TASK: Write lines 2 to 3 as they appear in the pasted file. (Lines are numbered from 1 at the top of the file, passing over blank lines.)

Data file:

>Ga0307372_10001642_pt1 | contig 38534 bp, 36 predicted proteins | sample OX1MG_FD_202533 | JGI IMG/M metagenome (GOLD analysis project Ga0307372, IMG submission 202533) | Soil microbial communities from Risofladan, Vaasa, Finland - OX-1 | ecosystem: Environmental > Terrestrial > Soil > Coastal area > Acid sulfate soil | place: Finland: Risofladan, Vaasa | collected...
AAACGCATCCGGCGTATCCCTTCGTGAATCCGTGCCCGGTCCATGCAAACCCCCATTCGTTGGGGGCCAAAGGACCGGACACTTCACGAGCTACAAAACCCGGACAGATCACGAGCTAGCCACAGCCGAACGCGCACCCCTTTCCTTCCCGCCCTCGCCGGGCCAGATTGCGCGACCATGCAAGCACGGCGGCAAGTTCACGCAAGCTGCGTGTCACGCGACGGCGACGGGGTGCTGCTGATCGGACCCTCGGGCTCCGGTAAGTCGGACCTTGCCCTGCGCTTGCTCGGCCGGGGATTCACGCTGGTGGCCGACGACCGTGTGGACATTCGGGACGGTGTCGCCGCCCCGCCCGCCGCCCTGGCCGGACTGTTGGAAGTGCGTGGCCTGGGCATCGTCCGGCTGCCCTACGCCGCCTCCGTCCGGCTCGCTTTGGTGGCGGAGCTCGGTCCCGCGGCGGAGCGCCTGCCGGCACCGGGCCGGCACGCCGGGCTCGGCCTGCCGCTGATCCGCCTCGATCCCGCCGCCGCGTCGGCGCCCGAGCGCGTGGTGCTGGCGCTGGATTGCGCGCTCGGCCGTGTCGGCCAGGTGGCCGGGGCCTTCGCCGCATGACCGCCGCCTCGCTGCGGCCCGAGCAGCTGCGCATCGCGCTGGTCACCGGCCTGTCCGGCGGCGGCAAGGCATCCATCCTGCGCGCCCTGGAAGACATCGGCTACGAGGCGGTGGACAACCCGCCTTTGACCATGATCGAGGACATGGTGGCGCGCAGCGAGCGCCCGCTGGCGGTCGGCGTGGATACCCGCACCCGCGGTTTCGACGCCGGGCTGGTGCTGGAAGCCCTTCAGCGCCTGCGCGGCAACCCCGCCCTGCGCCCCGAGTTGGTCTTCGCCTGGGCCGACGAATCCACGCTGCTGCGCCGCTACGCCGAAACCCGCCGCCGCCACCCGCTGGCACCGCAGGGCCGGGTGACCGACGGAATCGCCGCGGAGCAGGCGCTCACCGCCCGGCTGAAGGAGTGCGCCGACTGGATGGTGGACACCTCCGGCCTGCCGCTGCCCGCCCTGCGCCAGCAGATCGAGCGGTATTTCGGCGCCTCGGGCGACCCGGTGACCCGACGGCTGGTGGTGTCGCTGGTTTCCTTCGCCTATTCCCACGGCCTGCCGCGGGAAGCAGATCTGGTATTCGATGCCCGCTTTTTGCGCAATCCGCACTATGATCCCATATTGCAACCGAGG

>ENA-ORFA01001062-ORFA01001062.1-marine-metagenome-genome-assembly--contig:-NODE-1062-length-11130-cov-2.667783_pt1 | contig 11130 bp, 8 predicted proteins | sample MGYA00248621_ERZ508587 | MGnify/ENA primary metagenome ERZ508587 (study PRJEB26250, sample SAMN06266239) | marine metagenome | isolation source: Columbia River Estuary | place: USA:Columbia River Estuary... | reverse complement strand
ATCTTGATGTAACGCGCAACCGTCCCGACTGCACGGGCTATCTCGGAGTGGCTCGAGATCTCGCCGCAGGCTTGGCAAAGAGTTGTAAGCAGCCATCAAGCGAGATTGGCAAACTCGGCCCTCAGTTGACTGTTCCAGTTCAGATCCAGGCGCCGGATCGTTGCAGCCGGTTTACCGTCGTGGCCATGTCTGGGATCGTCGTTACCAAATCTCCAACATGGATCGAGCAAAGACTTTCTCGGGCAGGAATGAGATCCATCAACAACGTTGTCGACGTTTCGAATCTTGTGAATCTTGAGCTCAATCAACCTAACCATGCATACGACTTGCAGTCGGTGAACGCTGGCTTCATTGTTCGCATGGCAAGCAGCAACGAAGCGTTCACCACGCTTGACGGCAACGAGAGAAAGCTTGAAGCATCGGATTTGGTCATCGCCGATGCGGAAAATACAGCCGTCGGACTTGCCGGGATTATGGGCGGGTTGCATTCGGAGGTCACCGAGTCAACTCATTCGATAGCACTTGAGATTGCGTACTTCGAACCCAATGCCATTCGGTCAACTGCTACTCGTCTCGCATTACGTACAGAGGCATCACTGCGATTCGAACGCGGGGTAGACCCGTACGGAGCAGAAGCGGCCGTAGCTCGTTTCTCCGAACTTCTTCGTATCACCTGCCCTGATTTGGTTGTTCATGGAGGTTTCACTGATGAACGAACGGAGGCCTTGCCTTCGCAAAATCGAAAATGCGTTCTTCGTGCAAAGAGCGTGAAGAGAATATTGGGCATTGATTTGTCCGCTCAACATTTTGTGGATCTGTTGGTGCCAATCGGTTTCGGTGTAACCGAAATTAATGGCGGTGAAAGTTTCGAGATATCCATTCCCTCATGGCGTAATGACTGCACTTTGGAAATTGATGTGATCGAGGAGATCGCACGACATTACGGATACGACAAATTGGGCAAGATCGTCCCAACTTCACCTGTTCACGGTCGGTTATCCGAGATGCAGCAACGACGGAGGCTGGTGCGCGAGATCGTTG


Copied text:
AAACGCATCCGGCGTATCCCTTCGTGAATCCGTGCCCGGTCCATGCAAACCCCCATTCGTTGGGGGCCAAAGGACCGGACACTTCACGAGCTACAAAACCCGGACAGATCACGAGCTAGCCACAGCCGAACGCGCACCCCTTTCCTTCCCGCCCTCGCCGGGCCAGATTGCGCGACCATGCAAGCACGGCGGCAAGTTCACGCAAGCTGCGTGTCACGCGACGGCGACGGGGTGCTGCTGATCGGACCCTCGGGCTCCGGTAAGTCGGACCTTGCCCTGCGCTTGCTCGGCCGGGGATTCACGCTGGTGGCCGACGACCGTGTGGACATTCGGGACGGTGTCGCCGCCCCGCCCGCCGCCCTGGCCGGACTGTTGGAAGTGCGTGGCCTGGGCATCGTCCGGCTGCCCTACGCCGCCTCCGTCCGGCTCGCTTTGGTGGCGGAGCTCGGTCCCGCGGCGGAGCGCCTGCCGGCACCGGGCCGGCACGCCGGGCTCGGCCTGCCGCTGATCCGCCTCGATCCCGCCGCCGCGTCGGCGCCCGAGCGCGTGGTGCTGGCGCTGGATTGCGCGCTCGGCCGTGTCGGCCAGGTGGCCGGGGCCTTCGCCGCATGACCGCCGCCTCGCTGCGGCCCGAGCAGCTGCGCATCGCGCTGGTCACCGGCCTGTCCGGCGGCGGCAAGGCATCCATCCTGCGCGCCCTGGAAGACATCGGCTACGAGGCGGTGGACAACCCGCCTTTGACCATGATCGAGGACATGGTGGCGCGCAGCGAGCGCCCGCTGGCGGTCGGCGTGGATACCCGCACCCGCGGTTTCGACGCCGGGCTGGTGCTGGAAGCCCTTCAGCGCCTGCGCGGCAACCCCGCCCTGCGCCCCGAGTTGGTCTTCGCCTGGGCCGACGAATCCACGCTGCTGCGCCGCTACGCCGAAACCCGCCGCCGCCACCCGCTGGCACCGCAGGGCCGGGTGACCGACGGAATCGCCGCGGAGCAGGCGCTCACCGCCCGGCTGAAGGAGTGCGCCGACTGGATGGTGGACACCTCCGGCCTGCCGCTGCCCGCCCTGCGCCAGCAGATCGAGCGGTATTTCGGCGCCTCGGGCGACCCGGTGACCCGACGGCTGGTGGTGTCGCTGGTTTCCTTCGCCTATTCCCACGGCCTGCCGCGGGAAGCAGATCTGGTATTCGATGCCCGCTTTTTGCGCAATCCGCACTATGATCCCATATTGCAACCGAGG

>ENA-ORFA01001062-ORFA01001062.1-marine-metagenome-genome-assembly--contig:-NODE-1062-length-11130-cov-2.667783_pt1 | contig 11130 bp, 8 predicted proteins | sample MGYA00248621_ERZ508587 | MGnify/ENA primary metagenome ERZ508587 (study PRJEB26250, sample SAMN06266239) | marine metagenome | isolation source: Columbia River Estuary | place: USA:Columbia River Estuary... | reverse complement strand